• Rethought what search should look like on OpenFarm, designed mockups, built it, its on staging.
  • Developed a Code of Conduct for OpenFarm – will be applied to FarmBot too.
  • Feature released manual controls on the FarmBot web app for the vacuum pump, watering valve, LED, and Tool Mount
  • Began high level designing how users will create sequences of commands for FarmBot and then schedule them in bulk.
  • New OpenFarm homepage design and implementation. See it on production.
  • We imported 40k crop scientific and common names into OpenFarm. We have another 90k to cleanup up a bit and import.

Where did you go?

  • I visited Daniel Lombrana in Madrid to give a talk about my work at the Laboratorio Urbano Workshop in Madrid.
  • After Madrid I went to the North West of Spain to an off-grid farm to stay with Andru Vallance for a few days. He is the creator of Practical Plants and a strong ally in the space of open plant/agricultural data. We had some epic brainstorming sessions about the future of OpenFarm.
  • Malta for the Gathering!

What have you been talking about?

  • Been extra active on the OpenFarm Blog talking about the design and data structure, we’re trying to post every week or two.
  • I gave a talk about projects that matter at the Madrid workshop.
  • Making OpenFarm a non-profit sooner rather than later in order to get more money and attract partners.

Who is joining your thinking?

  • I got really great in-person feedback on my Madrid talk and what I am doing with my work. That is always really rewarding to hear!
  • The OpenFarm team and I had a lengthy discussion about the future of OpenFarm and what our Mission and Vision are. I was the strongest voice in the conversation and I felt that the other team members were joining me in my vision. Great team building discussion and good to get us all on the same page moving forward!
  • The OpenFarm community at-large via our public discussion group on Loomio.
  • The OpenFarm business/entrepreneurship students with regards to becoming a non-profit

What was your biggest win over the past 3 months – and what did you learn from it?

  • There have been two new FarmBot replications documented on the wiki! One here and the other here. And one more just a few hundred miles from me that I have seen progress on via direct emails!
    • I’m learning the value of open documentation, how it inspires others, guides them in their design, prevents duplicate work, and how it is is a feedback mechanism for me to learn more as well.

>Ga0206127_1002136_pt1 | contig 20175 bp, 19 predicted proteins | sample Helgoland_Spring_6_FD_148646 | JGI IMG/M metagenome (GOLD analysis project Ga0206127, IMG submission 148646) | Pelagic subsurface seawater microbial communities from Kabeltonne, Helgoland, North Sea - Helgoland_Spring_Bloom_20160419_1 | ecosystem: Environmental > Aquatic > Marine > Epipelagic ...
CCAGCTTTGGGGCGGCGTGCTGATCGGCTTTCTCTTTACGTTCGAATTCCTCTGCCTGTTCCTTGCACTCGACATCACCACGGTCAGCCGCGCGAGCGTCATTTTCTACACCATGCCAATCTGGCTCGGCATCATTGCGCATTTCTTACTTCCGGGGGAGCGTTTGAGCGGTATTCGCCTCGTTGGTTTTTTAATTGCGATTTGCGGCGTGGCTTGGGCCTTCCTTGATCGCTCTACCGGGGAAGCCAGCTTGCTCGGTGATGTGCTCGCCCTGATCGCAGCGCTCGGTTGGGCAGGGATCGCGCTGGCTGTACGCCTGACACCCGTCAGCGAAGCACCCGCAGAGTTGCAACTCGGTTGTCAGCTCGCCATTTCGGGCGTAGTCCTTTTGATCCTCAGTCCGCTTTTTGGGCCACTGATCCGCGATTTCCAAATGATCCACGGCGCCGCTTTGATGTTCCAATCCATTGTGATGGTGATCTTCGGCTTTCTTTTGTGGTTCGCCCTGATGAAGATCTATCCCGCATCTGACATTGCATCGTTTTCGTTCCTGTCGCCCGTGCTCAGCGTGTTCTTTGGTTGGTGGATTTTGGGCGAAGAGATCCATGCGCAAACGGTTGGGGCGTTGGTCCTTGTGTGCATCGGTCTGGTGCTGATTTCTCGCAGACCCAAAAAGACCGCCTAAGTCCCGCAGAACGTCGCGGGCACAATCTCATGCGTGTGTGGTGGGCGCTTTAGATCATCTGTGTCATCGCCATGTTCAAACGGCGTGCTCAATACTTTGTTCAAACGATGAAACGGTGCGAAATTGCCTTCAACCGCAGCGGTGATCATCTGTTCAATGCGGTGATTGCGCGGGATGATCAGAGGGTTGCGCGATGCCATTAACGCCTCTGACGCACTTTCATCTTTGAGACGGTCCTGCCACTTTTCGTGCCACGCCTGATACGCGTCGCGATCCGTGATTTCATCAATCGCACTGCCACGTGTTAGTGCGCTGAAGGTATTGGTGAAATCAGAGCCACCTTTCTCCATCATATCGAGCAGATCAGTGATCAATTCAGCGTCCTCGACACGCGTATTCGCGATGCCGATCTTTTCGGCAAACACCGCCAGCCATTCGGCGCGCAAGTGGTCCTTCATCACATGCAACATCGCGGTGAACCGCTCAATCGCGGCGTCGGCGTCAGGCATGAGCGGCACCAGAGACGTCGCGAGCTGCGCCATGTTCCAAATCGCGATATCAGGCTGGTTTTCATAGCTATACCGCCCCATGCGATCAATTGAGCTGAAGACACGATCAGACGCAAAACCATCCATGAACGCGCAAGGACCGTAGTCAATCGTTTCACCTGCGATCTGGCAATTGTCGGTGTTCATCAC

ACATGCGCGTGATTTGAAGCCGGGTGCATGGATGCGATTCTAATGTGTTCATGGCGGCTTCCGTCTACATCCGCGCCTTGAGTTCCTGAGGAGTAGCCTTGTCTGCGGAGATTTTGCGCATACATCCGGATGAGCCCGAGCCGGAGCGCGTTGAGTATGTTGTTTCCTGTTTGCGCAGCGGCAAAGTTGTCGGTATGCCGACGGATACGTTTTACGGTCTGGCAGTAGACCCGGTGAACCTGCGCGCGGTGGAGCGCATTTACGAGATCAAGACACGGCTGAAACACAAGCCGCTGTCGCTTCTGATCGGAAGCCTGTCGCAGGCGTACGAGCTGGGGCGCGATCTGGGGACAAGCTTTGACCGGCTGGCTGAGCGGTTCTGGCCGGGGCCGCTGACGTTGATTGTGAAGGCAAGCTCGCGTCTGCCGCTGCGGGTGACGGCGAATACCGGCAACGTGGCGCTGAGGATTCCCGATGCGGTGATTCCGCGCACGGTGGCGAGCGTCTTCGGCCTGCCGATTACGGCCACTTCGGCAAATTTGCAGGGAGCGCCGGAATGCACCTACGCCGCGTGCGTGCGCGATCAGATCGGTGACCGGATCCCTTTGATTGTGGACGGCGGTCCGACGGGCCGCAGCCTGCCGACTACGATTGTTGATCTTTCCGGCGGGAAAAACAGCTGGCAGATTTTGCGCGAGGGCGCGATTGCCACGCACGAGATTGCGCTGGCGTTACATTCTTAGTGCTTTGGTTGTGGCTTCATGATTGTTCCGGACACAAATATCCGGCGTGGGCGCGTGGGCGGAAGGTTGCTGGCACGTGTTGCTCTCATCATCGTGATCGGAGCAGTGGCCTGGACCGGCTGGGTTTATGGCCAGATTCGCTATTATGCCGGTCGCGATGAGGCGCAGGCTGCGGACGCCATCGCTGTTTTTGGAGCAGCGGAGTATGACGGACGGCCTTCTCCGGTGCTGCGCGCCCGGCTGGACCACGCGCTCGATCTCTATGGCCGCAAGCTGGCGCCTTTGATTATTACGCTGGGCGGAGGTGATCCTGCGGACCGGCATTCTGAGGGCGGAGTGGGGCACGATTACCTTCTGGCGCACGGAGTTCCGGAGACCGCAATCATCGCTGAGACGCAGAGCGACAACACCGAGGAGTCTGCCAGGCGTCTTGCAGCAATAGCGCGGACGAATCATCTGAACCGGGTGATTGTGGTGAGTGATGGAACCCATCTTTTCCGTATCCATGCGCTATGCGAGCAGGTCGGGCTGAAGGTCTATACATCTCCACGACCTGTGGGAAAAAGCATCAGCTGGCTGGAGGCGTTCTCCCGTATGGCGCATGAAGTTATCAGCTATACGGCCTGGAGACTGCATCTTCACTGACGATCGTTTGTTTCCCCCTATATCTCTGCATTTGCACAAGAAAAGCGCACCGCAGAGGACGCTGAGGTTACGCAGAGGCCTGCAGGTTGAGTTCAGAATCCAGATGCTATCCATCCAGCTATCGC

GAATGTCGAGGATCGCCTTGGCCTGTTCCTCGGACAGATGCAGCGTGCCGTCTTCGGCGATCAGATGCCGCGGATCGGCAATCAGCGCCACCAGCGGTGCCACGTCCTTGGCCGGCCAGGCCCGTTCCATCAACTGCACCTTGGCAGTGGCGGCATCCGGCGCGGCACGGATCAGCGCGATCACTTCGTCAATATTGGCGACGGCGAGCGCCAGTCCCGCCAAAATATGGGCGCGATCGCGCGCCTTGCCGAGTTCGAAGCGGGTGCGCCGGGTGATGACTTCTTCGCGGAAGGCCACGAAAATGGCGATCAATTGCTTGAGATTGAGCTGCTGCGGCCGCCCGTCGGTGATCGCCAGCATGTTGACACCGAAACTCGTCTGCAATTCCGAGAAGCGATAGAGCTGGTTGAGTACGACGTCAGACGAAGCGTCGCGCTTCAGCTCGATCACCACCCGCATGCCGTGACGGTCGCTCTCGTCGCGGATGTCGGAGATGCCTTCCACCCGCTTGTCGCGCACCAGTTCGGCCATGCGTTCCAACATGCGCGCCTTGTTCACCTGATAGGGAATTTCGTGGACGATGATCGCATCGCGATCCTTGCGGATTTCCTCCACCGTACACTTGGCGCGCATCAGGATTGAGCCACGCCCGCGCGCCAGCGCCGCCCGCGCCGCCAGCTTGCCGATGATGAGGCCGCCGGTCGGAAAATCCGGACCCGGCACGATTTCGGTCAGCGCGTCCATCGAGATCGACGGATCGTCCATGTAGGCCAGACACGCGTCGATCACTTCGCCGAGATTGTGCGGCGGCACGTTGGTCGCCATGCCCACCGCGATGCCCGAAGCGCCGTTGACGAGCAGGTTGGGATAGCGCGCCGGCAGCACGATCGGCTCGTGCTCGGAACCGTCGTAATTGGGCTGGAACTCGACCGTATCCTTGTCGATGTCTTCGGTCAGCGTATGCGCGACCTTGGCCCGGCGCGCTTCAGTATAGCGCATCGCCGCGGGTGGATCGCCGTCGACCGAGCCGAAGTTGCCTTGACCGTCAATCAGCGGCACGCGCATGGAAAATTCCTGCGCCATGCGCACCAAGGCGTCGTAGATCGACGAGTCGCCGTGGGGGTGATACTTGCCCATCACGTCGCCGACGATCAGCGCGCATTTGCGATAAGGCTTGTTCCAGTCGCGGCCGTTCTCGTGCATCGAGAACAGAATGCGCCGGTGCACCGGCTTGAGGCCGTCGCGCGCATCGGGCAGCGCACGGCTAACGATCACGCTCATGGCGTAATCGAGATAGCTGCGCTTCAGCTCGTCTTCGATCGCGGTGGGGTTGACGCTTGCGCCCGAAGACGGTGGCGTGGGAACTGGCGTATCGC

What was your biggest loss over the past 3 month – and what did you learn from it?

  • Letting FarmBot stuff go a little to the wayside because of OpenFarm development.
    • This set us behind schedule for where we wanted to be with FarmBot by now (still fighting with the manual control page, no bot outside of the lab environment yet)
    • We’re realizing the monumental task that it is to create the operation scheduling interface on the web app
    • However, with the long-term vision in mind, OpenFarm and its data will be a vital component to FarmBot’s success and more automated abilities, and creating a robust dataset on OpenFarm is going to take time too, lots of time.

What is the shape of your team?

(How many / Roles / Employee or Contractor)

  • Me – Project Organizer, Lead Mechanical Engineer, UI/UX Designer
  • Rick Carlino – Now paid part-time using my project funds to work on the FarmBot Web App
  • Tim Evers – Volunteer working on the embedded (microcontroller and Raspberry Pi) softwares
  • Matt Lech – Volunteer working with Tim and also building/tinkering with hardware
  • Ryan McLeod – Frontend dev doing contract work for OpenFarm
  • Gabriel Burnworth – Volunteer helping with FarmBot miscellaneous stuff (building prototypes, design review, scripting)
  • Kevin Bertolero and Katherine Ying – Contracted as Community Managers for OpenFarm, peripherally helping out now, will start officially with the launch of OpenFarm in January
  • Jeremy Kauffman – Volunteer making mockups and helping with UX for OpenFarm
  • Scott Herrington, Bryan Rodriguez, and James Cruz – Volunteer students working on the universal tool mount system, water sprayer, and seed injector
  • Simon Vansintjan – Baller volunteer working on all aspects of OpenFarm (backend, frontend, visioning, blogging, outreach, etc)
  • Allyson Woods, Jake Wing, Christian Renfro, Emily Plummer are business entrepreneurship students working on OpenFarm customer development, becoming a non-profit, and answering the question: what happens when the Kickstarter money runs out?
  • A handful of other occasional contributors

What are the metrics you are tracking yourself against – and where are you?

  • We’re now using Google Analytics to track everything on OpenFarm.
    • Uniques per month: 4.1k
    • Average Session Duration: 1:59
  • For FarmBot, still pushing out a new version every 2 months. Released V5 and 6 since last quarterly update, still on track and making significant improvements with each version